Finally, what we would call “civilization” begins to re-emerge at the guarded gate leading to Block 4.  Behind the gate the neighborhood seems almost familiar.  Apartments and homes surround a small park with a playground.  We pass a car decorated with a “Child on Board” sign.  Suddenly we are stopped at a dark, unmarked, unnumbered building on an unnamed street.  With no more formalities, we are tumbled out of the car.  Another man appears from the shadows.  He silently hoists our 50-pound suitcases onto his back and then disappears into an unlit hallway.  We follow as he and the driver carry our baggage up five flights of stairs to the rooftop.  In front of us: a clean, softly-lit bedroom is waiting for our weary bodies.  Without a word the two men disappear.  We are not completely sure this is the right establishment.  But with a flick of the deadbolt lock, it is not long before we are deeply asleep.  It becomes clear that angels are watching over us.

A Hearty “Yes!” to 2011

And that is how after a short five weeks, my 2010 New Year’s Resolution ended.  But perhaps I should say it transformed itself into a flow experience.  Here we are now on the opposite side of the world from our home.  We are still not sure where this journey is taking us.  But to quote Joseph Campbell, “The big question is whether you are going to be able to say a hearty yes to your adventure.”

With the New Year upon us, I find myself drawn back to the virtuous journey I embarked upon last year.  The virtue of Trust is the topic of the week.  We, of course, often find ourselves in positions where we must trust those who could easily take advantage of us.  In those times we have only one choice: to live unafraid and trust in the destiny that is uniquely ours. 

New Years Eve finds us on our rooftop watching 2011 unfold.  We stand in the darkness watching, feeling, and smelling the fireworks that are exploding in all directions.  Suddenly we are not alone: one of the hotel staff has appeared to wish us a Happy New Year.  While behind him a Muslim family, guests of the hotel, quietly files past to watch the display.  In the midst of the celebration, I feel the big divide that exists in our world today.  We all want the same thing: to raise our families in a healthy environment and to have the freedom to find meaning and purpose in life.   But for some reason we lack the trust to make it work out.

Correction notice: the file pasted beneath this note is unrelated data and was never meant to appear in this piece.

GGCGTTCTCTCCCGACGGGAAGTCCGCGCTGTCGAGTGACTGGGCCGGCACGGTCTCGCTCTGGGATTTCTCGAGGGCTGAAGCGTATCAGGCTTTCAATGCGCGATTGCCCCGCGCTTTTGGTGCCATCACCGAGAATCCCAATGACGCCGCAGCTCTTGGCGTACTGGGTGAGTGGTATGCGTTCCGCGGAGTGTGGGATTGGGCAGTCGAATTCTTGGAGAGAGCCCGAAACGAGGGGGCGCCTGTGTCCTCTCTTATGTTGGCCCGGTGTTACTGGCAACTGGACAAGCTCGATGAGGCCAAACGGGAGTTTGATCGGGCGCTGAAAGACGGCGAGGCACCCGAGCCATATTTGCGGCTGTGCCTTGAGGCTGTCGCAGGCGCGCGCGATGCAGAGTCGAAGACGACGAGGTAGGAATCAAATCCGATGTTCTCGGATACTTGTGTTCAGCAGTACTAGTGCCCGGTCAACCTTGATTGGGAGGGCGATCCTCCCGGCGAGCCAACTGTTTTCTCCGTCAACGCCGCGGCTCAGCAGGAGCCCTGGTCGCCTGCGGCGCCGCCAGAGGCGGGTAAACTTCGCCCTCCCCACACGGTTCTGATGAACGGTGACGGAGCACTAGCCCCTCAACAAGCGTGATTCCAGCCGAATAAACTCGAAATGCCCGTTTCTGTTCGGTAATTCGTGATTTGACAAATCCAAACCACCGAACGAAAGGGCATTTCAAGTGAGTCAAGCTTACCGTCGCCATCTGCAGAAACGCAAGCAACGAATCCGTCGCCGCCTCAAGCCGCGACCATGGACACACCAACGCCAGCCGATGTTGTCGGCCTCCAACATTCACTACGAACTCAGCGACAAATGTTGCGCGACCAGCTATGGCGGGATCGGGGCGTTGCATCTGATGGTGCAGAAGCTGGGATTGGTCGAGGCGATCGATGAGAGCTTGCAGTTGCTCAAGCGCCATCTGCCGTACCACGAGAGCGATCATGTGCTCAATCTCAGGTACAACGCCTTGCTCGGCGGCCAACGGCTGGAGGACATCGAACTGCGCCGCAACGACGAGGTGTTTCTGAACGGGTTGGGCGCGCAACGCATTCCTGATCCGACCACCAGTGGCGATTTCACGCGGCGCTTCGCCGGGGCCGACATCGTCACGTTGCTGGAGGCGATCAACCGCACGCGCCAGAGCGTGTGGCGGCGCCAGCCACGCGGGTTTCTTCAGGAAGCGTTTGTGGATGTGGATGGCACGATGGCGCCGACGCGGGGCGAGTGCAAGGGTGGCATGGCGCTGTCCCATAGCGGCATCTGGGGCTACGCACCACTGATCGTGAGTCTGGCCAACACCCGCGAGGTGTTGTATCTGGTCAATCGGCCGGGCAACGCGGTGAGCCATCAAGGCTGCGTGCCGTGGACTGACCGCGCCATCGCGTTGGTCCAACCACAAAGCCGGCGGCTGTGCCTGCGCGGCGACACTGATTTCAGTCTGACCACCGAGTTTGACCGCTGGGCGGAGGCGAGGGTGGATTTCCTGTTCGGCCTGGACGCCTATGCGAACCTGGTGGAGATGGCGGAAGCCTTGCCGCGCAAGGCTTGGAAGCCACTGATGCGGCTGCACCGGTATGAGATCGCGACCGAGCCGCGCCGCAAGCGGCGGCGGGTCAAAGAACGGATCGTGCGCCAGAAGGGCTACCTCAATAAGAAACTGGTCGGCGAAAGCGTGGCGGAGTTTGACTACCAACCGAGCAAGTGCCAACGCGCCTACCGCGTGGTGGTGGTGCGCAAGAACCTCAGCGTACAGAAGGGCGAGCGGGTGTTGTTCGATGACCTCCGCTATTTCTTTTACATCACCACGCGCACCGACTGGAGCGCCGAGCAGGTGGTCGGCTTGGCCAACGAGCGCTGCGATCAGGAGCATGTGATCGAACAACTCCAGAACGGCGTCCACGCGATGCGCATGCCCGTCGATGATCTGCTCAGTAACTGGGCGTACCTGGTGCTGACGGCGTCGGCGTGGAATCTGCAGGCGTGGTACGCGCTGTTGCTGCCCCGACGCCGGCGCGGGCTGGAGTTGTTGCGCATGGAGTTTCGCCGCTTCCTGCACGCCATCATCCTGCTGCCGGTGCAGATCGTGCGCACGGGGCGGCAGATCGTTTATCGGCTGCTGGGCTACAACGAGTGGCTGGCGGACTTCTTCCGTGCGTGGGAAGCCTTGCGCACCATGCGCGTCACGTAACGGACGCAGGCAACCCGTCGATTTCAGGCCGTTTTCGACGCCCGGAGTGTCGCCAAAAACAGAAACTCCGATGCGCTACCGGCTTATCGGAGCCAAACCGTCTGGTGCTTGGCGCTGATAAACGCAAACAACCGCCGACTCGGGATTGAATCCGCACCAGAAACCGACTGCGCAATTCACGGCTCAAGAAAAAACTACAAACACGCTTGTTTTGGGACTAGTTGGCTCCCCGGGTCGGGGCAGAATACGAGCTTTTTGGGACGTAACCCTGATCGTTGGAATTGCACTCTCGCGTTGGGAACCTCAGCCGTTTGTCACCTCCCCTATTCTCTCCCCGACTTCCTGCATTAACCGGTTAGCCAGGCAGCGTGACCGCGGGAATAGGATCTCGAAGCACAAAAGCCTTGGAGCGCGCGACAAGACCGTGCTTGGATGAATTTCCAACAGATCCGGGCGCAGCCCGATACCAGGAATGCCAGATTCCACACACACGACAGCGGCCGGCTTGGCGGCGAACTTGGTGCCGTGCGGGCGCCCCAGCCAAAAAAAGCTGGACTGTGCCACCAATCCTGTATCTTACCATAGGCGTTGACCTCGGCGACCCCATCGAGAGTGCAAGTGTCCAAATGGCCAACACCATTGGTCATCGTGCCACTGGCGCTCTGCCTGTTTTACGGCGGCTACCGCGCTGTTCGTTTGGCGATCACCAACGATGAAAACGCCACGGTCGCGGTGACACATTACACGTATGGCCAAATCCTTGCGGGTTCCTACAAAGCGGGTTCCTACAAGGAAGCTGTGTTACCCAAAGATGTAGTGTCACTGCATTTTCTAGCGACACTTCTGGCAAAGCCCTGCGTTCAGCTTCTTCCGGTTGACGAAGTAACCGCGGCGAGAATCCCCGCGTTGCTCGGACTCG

In the Aravali Mountain range of northwestern India a community of Hindus and Muslims live peacefully together, as they have for centuries.  Their lives are not easy: only 40 percent of the community members are literate.  Without literacy, jobs are hard to get and 70 percent of the people live below the poverty line.  But they have found mutual meaning in each other’s rituals, even as the modern world attempts to create divisiveness. Their secret?  Trust.  They accept that the matters of faith are left to individuals, following and respecting the practices that their ancestors have handed down to them for generations. 

Little Voices of the Future

Rebuilding trust at any level is difficult to do, and it seems like building trust on a global level is now imperative.  We rely on the machinations of global governments to keep us safe but do we really trust them to do so?  As individuals we must release our fears and be open to taking risks.  When this happens, living unafraid becomes one’s own spiritual journey. 

This is the challenge, then, for 2011: to act in ways that transcend politics and rhetoric so that tomorrow’s world is better than today’s.  Mahatma Gandhi, in his pursuit of Truth often felt he was standing alone on his journey.  His words, seem like a fitting end for this blog: “Trust the little voice residing within your heart,” for “the most practical, the most dignified way of going on in the world is to take people at their word, when you have no positive reason to the contrary.”